But even taking the slightly less bearish 6m % change in the leading indicator suggests the manufacturing ISM is set to now slump by about 10pp very quickly indeed.
That pace of decline in the ISM, one of the most high-profile economic data points, certainly tallies with a recent forecast from one of the NY Fed’s own economic models of recession.
Although a ½% GDP decline doesn’t seem particularly punchy, it is quite shocking to see that in only 3 months the NY Fed model has chopped 1½% off its GDPforecast for both this year and next! In addition, the length of predicted recession-two full years-is extraordinary. Add to that probably the most bearish comment I have ever heard from a Fed bank–“the odds of a hard landing are around 80%” and wow! Among the great work I like to read each week is the @Callum_Thomas weekly Chart Storm (available on Substack and Twitter). This week he notes [email protected], head of Market Strategy at Nordea, was flagging that “The problem with (current)lower P/E ratios is that while the P has moved, the E is on thin ice–and the cracks are starting to show…”–see chart below.
Let’s assume-plausibly-for a moment that the US economy does suffer a hard landing and the S&P collapse resumes apace. It goes without saying then that at some point rising unemployment and chaos in the markets will force the Fed to capitulate, or as they will euphemistically call it, pause their tightening cycle! And then the next step as the economy collapses will be to slash rates back to zero and resume QE. We have been on this trip before, and we know what happens.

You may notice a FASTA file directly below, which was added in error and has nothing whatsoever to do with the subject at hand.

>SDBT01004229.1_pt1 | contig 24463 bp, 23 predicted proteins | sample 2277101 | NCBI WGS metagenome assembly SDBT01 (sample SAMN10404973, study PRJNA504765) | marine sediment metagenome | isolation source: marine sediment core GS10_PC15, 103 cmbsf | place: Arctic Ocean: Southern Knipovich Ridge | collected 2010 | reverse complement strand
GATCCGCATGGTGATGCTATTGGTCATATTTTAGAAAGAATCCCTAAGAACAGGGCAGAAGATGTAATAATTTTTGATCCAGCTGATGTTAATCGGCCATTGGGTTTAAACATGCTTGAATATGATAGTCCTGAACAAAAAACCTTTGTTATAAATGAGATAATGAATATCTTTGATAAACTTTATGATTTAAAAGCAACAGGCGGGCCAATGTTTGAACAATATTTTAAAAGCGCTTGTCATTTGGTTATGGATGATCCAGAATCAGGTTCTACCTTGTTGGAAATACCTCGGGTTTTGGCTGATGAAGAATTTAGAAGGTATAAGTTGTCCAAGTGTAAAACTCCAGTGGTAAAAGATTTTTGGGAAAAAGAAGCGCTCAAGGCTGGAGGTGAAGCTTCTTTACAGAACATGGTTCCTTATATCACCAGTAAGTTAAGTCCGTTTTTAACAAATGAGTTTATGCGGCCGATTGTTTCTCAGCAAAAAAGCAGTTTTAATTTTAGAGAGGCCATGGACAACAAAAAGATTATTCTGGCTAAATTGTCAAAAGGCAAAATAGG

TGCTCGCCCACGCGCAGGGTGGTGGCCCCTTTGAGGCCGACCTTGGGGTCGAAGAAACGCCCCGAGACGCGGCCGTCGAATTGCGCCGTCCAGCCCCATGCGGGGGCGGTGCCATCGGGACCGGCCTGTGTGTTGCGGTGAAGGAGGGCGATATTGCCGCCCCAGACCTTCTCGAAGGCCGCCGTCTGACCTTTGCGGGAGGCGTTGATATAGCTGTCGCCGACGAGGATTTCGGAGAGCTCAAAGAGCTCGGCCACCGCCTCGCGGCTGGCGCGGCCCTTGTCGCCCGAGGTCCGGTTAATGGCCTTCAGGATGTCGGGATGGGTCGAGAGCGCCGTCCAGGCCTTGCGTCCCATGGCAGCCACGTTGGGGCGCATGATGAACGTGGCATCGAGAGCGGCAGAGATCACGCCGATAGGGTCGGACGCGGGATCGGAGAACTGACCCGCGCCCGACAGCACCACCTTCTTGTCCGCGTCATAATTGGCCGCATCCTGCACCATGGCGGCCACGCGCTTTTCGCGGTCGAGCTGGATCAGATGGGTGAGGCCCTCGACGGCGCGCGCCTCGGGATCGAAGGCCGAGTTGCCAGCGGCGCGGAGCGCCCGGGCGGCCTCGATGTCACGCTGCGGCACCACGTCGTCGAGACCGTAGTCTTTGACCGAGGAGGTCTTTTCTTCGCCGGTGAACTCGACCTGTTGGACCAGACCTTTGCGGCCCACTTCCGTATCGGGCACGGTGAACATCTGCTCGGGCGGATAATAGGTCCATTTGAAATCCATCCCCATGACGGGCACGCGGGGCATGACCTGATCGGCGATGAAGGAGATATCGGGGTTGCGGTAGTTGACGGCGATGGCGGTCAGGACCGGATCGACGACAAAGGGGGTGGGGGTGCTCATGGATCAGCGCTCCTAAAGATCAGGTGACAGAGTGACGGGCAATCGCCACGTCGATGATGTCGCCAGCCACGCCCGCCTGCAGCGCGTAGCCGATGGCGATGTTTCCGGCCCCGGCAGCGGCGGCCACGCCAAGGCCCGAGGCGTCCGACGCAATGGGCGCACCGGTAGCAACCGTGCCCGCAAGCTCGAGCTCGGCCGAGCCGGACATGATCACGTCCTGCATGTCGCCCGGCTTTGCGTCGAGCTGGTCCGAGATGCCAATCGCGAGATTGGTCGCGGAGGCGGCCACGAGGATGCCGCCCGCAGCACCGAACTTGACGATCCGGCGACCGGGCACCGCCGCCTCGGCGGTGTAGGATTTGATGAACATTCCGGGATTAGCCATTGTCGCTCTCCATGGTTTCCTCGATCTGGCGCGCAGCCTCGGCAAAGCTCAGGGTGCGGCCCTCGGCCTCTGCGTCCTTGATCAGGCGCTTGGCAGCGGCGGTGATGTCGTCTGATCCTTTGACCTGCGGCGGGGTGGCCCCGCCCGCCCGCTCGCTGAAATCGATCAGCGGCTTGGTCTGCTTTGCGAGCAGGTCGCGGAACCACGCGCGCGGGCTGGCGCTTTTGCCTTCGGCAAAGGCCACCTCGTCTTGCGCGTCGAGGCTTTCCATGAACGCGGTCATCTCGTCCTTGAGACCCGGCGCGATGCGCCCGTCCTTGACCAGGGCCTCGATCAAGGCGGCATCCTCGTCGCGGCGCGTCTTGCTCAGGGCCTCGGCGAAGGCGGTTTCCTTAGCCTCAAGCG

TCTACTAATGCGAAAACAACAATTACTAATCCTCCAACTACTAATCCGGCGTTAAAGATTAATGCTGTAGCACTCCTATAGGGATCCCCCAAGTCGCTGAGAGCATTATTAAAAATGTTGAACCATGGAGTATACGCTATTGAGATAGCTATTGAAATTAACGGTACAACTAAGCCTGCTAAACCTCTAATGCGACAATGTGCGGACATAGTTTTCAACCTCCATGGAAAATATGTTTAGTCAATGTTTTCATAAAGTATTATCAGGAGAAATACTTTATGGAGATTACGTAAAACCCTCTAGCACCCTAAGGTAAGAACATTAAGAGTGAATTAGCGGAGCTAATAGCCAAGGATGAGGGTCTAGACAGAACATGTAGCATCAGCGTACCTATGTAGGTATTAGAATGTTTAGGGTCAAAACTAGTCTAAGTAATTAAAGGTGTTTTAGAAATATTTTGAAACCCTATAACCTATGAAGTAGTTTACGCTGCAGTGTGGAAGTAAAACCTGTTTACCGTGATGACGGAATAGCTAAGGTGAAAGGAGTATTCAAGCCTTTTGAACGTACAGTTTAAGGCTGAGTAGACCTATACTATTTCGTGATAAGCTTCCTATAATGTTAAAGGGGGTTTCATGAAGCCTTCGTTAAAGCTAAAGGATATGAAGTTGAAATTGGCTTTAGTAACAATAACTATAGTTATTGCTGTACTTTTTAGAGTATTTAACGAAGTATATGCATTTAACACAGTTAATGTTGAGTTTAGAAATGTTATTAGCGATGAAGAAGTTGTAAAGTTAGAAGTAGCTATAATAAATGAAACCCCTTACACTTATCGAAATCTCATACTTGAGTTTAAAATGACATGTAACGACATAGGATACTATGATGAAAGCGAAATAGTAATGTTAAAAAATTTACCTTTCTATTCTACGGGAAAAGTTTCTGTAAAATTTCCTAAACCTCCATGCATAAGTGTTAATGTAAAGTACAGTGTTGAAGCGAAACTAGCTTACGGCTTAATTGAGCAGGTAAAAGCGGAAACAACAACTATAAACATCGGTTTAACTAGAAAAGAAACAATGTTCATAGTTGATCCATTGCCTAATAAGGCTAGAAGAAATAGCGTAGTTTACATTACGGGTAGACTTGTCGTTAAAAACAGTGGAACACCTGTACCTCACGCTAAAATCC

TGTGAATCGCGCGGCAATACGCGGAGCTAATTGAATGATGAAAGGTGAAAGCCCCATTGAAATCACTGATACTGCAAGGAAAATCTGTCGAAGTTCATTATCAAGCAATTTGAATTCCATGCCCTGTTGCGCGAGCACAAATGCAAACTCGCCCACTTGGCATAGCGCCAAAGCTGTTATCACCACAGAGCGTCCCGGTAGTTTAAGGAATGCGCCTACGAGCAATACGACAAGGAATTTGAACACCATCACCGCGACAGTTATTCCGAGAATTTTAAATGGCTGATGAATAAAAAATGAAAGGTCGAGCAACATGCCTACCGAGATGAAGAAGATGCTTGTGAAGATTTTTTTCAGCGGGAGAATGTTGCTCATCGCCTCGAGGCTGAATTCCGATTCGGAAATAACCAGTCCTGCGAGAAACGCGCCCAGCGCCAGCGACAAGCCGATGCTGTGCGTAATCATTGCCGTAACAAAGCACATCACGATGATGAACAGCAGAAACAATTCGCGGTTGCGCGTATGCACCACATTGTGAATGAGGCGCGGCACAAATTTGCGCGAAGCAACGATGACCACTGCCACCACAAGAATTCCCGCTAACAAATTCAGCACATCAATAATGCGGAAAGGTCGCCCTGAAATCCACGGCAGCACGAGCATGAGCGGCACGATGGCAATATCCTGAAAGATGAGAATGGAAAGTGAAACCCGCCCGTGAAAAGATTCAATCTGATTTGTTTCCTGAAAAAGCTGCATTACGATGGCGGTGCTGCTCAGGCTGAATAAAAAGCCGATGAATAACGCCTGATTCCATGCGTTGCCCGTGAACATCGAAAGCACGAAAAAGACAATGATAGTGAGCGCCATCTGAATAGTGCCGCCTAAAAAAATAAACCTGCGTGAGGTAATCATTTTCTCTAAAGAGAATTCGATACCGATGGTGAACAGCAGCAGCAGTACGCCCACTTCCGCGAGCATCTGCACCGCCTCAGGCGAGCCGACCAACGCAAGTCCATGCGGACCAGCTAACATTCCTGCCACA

The counterargument to this is that the Fed will stay the tightening course because of sky high inflation. And they may do so for a short while, but what if headline inflation collapses?
Commodity prices are already clearly rolling over (see left-hand chart below) with oil and agricultural prices slower to decline. That is likely partly due to the war in Ukraine, but we saw a similar slower cyclical response from oil and agricultural prices in 2008 H2 (right-hand chart). Meanwhile the UBS industrial metals index is some 30%off its March high and copper is down 20% (see chart). If (when) the oil and agricultural complex joins this bear market, headline CPI inflation could quickly collapse to below zero just as it did in 2008/9 when headline CPI fell from+5% to-2% in just 12 months. A similar fall into negative inflation would likely take bond yields substantially lower, even if core CPI stays sticky above 2%. Although a sub-1% 10y yield seems to me entirely plausible, I suspect we won’t now see a fall below the March 2020 0.3% low as the secular Ice Age trend of lower lows and lower highs in each cycle is broken. The new secular trend may now be for higher inflation and higher yields, but a cyclical recessionary shock awaits.